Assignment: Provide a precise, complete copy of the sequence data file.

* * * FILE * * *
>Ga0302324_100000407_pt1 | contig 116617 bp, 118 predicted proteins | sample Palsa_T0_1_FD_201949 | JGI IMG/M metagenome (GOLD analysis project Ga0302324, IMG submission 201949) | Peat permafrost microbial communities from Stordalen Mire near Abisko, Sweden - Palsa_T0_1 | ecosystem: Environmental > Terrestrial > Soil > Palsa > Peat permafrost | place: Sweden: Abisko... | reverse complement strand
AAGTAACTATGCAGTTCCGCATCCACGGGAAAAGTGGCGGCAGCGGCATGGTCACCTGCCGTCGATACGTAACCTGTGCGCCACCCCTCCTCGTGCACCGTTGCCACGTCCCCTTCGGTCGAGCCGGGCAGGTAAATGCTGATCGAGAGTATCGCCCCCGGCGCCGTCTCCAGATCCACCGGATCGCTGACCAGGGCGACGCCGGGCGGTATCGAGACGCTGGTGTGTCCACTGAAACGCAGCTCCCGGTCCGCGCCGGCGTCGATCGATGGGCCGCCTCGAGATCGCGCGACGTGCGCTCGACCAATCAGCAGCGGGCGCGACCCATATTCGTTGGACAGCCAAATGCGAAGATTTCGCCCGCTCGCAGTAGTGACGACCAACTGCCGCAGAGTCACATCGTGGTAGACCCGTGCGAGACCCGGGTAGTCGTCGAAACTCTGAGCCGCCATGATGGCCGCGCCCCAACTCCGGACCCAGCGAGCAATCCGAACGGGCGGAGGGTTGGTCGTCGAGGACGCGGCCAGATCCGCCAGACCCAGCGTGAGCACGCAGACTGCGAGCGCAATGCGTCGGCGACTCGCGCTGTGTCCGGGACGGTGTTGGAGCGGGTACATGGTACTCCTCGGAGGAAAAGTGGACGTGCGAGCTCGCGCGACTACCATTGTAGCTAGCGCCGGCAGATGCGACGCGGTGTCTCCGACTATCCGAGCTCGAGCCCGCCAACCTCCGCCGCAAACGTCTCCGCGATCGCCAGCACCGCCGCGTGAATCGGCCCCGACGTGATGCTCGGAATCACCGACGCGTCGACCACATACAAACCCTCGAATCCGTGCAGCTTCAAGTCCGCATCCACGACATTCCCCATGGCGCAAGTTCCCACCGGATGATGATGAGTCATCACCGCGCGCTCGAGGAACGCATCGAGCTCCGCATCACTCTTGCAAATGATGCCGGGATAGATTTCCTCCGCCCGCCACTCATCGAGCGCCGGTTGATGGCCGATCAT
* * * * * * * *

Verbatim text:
>Ga0302324_100000407_pt1 | contig 116617 bp, 118 predicted proteins | sample Palsa_T0_1_FD_201949 | JGI IMG/M metagenome (GOLD analysis project Ga0302324, IMG submission 201949) | Peat permafrost microbial communities from Stordalen Mire near Abisko, Sweden - Palsa_T0_1 | ecosystem: Environmental > Terrestrial > Soil > Palsa > Peat permafrost | place: Sweden: Abisko... | reverse complement strand
AAGTAACTATGCAGTTCCGCATCCACGGGAAAAGTGGCGGCAGCGGCATGGTCACCTGCCGTCGATACGTAACCTGTGCGCCACCCCTCCTCGTGCACCGTTGCCACGTCCCCTTCGGTCGAGCCGGGCAGGTAAATGCTGATCGAGAGTATCGCCCCCGGCGCCGTCTCCAGATCCACCGGATCGCTGACCAGGGCGACGCCGGGCGGTATCGAGACGCTGGTGTGTCCACTGAAACGCAGCTCCCGGTCCGCGCCGGCGTCGATCGATGGGCCGCCTCGAGATCGCGCGACGTGCGCTCGACCAATCAGCAGCGGGCGCGACCCATATTCGTTGGACAGCCAAATGCGAAGATTTCGCCCGCTCGCAGTAGTGACGACCAACTGCCGCAGAGTCACATCGTGGTAGACCCGTGCGAGACCCGGGTAGTCGTCGAAACTCTGAGCCGCCATGATGGCCGCGCCCCAACTCCGGACCCAGCGAGCAATCCGAACGGGCGGAGGGTTGGTCGTCGAGGACGCGGCCAGATCCGCCAGACCCAGCGTGAGCACGCAGACTGCGAGCGCAATGCGTCGGCGACTCGCGCTGTGTCCGGGACGGTGTTGGAGCGGGTACATGGTACTCCTCGGAGGAAAAGTGGACGTGCGAGCTCGCGCGACTACCATTGTAGCTAGCGCCGGCAGATGCGACGCGGTGTCTCCGACTATCCGAGCTCGAGCCCGCCAACCTCCGCCGCAAACGTCTCCGCGATCGCCAGCACCGCCGCGTGAATCGGCCCCGACGTGATGCTCGGAATCACCGACGCGTCGACCACATACAAACCCTCGAATCCGTGCAGCTTCAAGTCCGCATCCACGACATTCCCCATGGCGCAAGTTCCCACCGGATGATGATGAGTCATCACCGCGCGCTCGAGGAACGCATCGAGCTCCGCATCACTCTTGCAAATGATGCCGGGATAGATTTCCTCCGCCCGCCACTCATCGAGCGCCGGTTGATGGCCGATCAT